As you can see, compared to other types of businesses, the start-up costs for painting are low, which is one of the reasons that I think it’s a good idea to start a painting business.
The Pros of Starting a Painting Business
High Profit Margins
Profit is key to starting a business. A major benefit of the painting industry is that painting jobs have high profits.
Whether your painting company specializes in commercial painting contracts, residential jobs, or industrial painting, the profit margins for painting help cushion your bottom line and keep cash flowing into your bank account.
While painting jobs are profitable, it’s important to note that new construction doesn’t have great profit margins. But you can make it up in volume as new construction projects can often involve an entire subdivision of homes or apartment complex of buildings.
One of the biggest reasons why starting a painting business is a good idea is because there is a large market for painting. And the painting industry is growing every year.
A few painting submarkets include new build residential construction, repainting existing homes, and industrial paint jobs.
You can have your painting company specialize in one of these niche markets, or you can be a jack of all trades offering residential and commercial painting services.
While painting isn’t a service that people will need year after year, once you’re in with a homeowner or commercial property manager, you will likely be their go-to painting company whenever they need painting services moving forward.
Low Start-Up Costs
When going into business on your own, your goal is to turn a profit as quickly as possible. In some industries, this can take months (or years!) before you make a profit or begin to grow your painting business.
However, start-up costs for the painting industry are low, meaning you can open a painting business with a low budget and turn that into an immediate profit with just a few clients.
Easy to Learn
Starting a business is an exciting time. You’ve probably read dozens of books on being an entrepreneur, and you think you have the chops to succeed. If you’re interested in starting a painting company, you’re in luck.
Understanding the painting business is relatively simple and easy for someone with limited painting experience to pick up.
You don’t need to have a background in painting wrap your head around how the painting business works and get started. This makes it relatively easy to start a painting business with no experience.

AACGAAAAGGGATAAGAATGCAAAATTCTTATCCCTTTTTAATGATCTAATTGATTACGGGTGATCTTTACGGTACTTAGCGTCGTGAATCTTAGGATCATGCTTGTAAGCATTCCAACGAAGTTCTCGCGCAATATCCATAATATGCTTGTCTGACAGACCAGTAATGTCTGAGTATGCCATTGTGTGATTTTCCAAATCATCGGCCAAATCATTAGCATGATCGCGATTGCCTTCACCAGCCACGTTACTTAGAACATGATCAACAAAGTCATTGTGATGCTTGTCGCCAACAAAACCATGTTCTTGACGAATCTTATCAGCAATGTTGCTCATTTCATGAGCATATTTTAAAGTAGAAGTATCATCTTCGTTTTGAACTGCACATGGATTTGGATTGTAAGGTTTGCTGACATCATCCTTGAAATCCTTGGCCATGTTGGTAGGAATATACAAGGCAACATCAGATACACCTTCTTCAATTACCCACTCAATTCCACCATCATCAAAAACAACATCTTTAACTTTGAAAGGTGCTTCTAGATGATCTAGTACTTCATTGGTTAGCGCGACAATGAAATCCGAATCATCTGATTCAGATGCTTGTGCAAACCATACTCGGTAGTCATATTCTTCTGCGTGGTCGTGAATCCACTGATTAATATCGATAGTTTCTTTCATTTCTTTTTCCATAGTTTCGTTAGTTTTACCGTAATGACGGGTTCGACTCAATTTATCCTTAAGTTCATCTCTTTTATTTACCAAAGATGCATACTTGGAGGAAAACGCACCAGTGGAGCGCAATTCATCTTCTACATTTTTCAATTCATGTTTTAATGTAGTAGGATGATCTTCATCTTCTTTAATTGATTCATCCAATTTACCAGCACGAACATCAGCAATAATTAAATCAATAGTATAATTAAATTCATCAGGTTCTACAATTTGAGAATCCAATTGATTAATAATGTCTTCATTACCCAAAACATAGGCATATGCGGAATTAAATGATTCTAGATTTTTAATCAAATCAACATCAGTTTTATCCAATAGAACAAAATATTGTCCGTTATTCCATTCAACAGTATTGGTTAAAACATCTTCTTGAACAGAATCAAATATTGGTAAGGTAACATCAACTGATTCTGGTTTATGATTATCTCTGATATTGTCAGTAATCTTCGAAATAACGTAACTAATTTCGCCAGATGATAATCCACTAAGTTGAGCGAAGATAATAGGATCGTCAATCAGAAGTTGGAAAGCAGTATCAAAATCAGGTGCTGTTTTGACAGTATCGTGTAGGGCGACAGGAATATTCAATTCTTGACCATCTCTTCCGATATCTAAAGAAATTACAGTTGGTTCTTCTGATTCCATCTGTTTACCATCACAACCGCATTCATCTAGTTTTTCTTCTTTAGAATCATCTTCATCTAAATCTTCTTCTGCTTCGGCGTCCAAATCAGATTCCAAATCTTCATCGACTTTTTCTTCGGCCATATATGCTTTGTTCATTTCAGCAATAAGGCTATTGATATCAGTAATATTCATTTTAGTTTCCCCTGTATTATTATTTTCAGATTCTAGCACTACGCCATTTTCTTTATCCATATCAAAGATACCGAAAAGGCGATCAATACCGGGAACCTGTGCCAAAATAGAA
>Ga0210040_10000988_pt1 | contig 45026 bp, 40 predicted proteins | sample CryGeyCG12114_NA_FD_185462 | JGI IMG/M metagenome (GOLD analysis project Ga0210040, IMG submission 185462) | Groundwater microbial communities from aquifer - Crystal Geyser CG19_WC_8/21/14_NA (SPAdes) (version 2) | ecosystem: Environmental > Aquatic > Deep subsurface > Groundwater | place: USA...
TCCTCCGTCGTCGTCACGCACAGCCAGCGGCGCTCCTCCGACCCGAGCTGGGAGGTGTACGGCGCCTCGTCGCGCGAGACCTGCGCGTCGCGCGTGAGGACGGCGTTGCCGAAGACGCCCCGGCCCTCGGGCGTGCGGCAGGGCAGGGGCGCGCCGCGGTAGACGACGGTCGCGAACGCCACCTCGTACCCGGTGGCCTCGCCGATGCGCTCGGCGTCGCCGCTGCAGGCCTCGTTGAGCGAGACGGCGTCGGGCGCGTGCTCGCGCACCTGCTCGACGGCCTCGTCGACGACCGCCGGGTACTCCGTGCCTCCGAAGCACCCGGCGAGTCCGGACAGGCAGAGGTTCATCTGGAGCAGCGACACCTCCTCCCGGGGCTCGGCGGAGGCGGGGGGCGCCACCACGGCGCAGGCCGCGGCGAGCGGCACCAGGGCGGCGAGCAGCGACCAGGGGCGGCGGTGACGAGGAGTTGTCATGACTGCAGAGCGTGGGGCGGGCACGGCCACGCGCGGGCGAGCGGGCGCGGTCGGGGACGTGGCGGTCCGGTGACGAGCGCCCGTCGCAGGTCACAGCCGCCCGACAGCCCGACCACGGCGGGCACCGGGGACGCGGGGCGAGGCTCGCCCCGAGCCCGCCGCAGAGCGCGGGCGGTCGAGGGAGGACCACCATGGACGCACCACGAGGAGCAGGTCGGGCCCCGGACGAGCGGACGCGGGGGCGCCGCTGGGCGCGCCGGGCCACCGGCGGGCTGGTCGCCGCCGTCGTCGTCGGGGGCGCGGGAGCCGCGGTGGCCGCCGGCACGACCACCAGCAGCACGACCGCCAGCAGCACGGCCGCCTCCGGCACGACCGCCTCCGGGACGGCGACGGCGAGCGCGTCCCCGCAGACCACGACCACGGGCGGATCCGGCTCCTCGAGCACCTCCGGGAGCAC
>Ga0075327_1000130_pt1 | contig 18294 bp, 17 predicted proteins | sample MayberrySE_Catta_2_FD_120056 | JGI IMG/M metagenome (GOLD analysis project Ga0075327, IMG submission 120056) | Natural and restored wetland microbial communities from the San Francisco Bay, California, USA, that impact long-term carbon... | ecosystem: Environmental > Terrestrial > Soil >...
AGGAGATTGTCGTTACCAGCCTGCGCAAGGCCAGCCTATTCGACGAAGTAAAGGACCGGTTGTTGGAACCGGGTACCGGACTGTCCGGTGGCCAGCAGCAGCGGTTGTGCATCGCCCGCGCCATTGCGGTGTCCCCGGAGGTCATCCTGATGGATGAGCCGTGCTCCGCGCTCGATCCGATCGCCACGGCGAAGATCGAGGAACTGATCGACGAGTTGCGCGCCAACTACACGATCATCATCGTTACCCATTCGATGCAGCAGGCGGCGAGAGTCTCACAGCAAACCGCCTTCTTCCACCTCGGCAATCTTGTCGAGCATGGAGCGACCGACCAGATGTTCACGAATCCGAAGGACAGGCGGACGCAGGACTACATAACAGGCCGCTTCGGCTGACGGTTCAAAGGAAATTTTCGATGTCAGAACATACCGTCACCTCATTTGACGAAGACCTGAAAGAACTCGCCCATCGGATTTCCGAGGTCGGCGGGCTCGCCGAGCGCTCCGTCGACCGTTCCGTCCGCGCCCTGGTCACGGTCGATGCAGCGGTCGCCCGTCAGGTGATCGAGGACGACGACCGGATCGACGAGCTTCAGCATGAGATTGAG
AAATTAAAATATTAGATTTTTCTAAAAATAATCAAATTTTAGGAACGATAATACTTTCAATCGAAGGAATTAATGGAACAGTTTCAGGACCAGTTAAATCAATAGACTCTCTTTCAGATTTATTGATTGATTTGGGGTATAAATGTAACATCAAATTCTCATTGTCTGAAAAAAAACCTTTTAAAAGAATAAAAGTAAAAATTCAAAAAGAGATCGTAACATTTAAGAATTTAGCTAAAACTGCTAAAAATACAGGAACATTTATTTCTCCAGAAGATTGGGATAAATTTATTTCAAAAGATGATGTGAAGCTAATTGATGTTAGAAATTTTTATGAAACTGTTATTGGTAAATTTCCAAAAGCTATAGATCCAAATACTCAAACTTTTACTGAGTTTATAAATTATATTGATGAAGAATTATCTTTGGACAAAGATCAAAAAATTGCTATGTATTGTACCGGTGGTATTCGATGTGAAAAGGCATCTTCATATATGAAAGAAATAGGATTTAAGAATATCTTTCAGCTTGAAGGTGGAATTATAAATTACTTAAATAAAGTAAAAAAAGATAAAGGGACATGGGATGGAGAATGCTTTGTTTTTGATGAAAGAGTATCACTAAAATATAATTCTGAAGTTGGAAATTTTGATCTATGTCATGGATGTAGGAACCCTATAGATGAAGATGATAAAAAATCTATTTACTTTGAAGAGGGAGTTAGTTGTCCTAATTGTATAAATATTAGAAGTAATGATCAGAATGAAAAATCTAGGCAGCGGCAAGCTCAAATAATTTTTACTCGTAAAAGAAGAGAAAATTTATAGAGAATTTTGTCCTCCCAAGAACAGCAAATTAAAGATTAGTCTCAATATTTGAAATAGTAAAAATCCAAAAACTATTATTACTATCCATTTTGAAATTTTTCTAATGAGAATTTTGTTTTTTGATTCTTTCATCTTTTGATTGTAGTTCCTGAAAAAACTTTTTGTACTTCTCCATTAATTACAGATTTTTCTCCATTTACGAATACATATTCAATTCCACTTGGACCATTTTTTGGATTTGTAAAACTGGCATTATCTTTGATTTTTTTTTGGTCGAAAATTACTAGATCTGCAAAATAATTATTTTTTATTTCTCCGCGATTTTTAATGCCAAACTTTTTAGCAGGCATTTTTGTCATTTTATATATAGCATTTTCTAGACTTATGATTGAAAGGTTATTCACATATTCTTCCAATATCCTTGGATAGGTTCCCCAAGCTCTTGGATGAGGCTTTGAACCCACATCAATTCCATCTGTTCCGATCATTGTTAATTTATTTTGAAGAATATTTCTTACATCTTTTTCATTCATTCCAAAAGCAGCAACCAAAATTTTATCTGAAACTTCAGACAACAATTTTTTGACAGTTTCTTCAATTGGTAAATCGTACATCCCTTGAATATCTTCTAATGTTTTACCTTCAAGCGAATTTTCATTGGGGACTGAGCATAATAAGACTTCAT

In some states, you might need a contractor’s license to paint houses but in others, you won’t even have to file a license application.
As the owner of the painting company, you need to be able to help direct the employee on the job. What prep work needs to be done? What materials need to be used? How can we completely satisfy the customer?
If you can answer these three questions for each type of paint job your company offers (interior residential homes, exterior residential homes, etc.), you’ll have mastered the most important skills needed to lead a successful painting company
If you Google “painting companies near me,” it might seem like there are a lot. But since the painting industry is easy to break into, many competitors have subpar customer service, marketing strategies, and operational processes.
So while the competition exists, it’s easy for you to stand out by offering a better service.
If you read your competitor’s reviews (if they even have reviews), you’ll find that they aren’t good at communicating with their clients, they’re always running fashionably late, they provide subpar paint jobs, or don’t reply back to their clients.
On the business side of things, they often don’t understand how to run a business, lack a streamlined sales process, and ignore important marketing channels.
It’s easy to say you’re a painter, but it’s much harder to prove that you’re a professional service provider. If you can get your name out there as a reputable painting company in your area, you’ll be able to turn a decent profit quickly and stand out from the competition.
The Cons of Starting Your Own Painting Business
If you’re looking for a shortcut to make the most amount of money possible by putting in the least amount of time and effort, then starting a painting company isn’t the right choice for you. Painting isn’t going to be a fast track to success—but with time and effort, you will be successful.
If you’re becoming a painting contractor (or any other business), you should expect a tight work schedule and put in a lot of time and hard work to get the company successfully off the ground.
Do you like to work hard? Are you ready to pour your heart and soul into your painting company? Starting any business is difficult, but for many, the benefits outweigh any of the trials and tribulations.
After years of hard work, you’ll be rewarded with a job in which you can control your time and income—but without putting the time in the front end to establish your reputation and efficiently get painting contracts, starting a painting company isn’t for you.
As a business owner, you can’t be afraid to fail. In fact, you need to be able to accept failures and be willing to learn from your mistakes. If you can’t get back up again after stumbling a few times along the way, you won’t be able to succeed in the painting business.